The film version of The Bridge on the River Kwai outraged many who had lived through the conflict. Philip Killeen sorts out the fact from fiction
When The Bridge on the River Kwai became the top-grossing film of 1957 and subsequently swept the Oscars, it was assumed by many viewers to be based on a true story. In fact, there was never a rail bridge built by prisoners over a river in Burma named Kwai.
Director David Lean’s film was based on a novel by French author Pierre Boulle, who had worked as a spy with the Free French Mission in Singapore during the war, before being taken prisoner and put into forced labour by the Japanese.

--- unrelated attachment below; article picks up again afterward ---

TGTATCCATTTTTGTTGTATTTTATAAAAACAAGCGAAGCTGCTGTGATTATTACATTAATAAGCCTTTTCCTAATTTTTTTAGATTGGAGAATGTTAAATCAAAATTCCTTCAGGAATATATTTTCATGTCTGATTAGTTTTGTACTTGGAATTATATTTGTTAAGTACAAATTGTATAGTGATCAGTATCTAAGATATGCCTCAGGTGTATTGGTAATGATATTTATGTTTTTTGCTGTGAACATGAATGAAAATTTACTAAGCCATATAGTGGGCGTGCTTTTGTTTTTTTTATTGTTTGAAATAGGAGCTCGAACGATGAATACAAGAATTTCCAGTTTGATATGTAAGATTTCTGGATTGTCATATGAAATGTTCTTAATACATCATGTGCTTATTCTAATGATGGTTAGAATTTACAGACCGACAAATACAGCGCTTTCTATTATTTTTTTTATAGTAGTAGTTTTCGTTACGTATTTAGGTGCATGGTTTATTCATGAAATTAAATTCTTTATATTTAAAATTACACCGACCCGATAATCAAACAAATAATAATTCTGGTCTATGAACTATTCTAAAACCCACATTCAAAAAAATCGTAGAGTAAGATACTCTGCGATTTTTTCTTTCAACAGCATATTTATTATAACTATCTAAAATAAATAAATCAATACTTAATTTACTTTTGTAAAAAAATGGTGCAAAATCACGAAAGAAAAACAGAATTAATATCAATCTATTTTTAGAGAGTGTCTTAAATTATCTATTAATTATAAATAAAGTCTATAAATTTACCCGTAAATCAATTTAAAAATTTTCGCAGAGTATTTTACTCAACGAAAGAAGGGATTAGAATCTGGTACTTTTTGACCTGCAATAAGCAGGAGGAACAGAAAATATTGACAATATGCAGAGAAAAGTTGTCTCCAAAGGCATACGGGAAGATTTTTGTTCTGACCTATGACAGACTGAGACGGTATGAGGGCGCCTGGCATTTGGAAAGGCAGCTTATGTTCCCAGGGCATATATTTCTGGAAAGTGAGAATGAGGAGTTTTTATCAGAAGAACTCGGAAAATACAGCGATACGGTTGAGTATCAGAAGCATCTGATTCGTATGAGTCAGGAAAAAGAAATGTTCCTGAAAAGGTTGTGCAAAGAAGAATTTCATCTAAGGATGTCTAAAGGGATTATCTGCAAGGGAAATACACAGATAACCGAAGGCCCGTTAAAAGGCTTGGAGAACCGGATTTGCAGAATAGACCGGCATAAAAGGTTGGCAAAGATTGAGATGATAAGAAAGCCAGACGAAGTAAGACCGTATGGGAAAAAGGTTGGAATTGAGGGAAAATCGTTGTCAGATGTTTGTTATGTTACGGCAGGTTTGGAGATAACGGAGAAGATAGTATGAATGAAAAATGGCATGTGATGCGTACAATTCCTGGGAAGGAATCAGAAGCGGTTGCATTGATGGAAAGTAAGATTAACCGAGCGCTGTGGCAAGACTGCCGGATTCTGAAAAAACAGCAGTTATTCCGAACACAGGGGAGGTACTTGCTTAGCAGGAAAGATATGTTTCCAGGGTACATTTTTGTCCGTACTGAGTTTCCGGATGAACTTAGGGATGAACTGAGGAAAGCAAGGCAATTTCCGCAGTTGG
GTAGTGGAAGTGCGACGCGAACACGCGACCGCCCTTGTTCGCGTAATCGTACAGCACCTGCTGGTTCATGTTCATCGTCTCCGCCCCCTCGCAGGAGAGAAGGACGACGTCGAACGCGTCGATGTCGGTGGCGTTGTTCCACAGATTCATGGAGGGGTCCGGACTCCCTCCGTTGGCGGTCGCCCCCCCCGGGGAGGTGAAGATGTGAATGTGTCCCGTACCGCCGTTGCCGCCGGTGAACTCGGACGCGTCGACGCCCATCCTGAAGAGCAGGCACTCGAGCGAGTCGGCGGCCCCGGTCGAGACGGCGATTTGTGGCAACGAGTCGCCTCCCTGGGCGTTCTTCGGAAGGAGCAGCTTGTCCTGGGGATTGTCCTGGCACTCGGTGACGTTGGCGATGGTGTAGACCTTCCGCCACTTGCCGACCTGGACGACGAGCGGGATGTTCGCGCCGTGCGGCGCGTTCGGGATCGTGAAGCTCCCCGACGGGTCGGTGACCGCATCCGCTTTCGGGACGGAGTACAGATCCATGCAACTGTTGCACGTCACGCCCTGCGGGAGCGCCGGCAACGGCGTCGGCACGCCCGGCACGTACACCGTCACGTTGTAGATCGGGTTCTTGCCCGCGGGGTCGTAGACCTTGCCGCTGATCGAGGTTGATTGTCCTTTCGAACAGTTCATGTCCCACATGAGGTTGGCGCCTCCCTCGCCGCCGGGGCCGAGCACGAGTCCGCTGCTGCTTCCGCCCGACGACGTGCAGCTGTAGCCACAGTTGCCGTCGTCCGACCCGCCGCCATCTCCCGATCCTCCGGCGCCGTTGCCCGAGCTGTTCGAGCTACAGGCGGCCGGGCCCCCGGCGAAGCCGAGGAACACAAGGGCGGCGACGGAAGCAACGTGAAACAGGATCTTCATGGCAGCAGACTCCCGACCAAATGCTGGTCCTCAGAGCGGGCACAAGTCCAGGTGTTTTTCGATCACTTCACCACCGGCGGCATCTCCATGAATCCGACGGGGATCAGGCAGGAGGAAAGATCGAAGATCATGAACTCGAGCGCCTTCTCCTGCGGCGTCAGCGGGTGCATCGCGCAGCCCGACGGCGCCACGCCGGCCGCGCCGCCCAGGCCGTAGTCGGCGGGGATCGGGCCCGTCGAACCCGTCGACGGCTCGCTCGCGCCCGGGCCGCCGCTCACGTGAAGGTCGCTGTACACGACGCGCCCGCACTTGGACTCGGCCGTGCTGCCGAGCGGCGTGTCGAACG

Boulle’s story fictionalised a real bridge that was constructed for the Burma-Siam railway, where a British colonel was indeed the senior officer at the prisoner of war (POW) camp entrusted with its construction, but the characters in the book were composites of individuals of different nationalities that the author had encountered while a prisoner.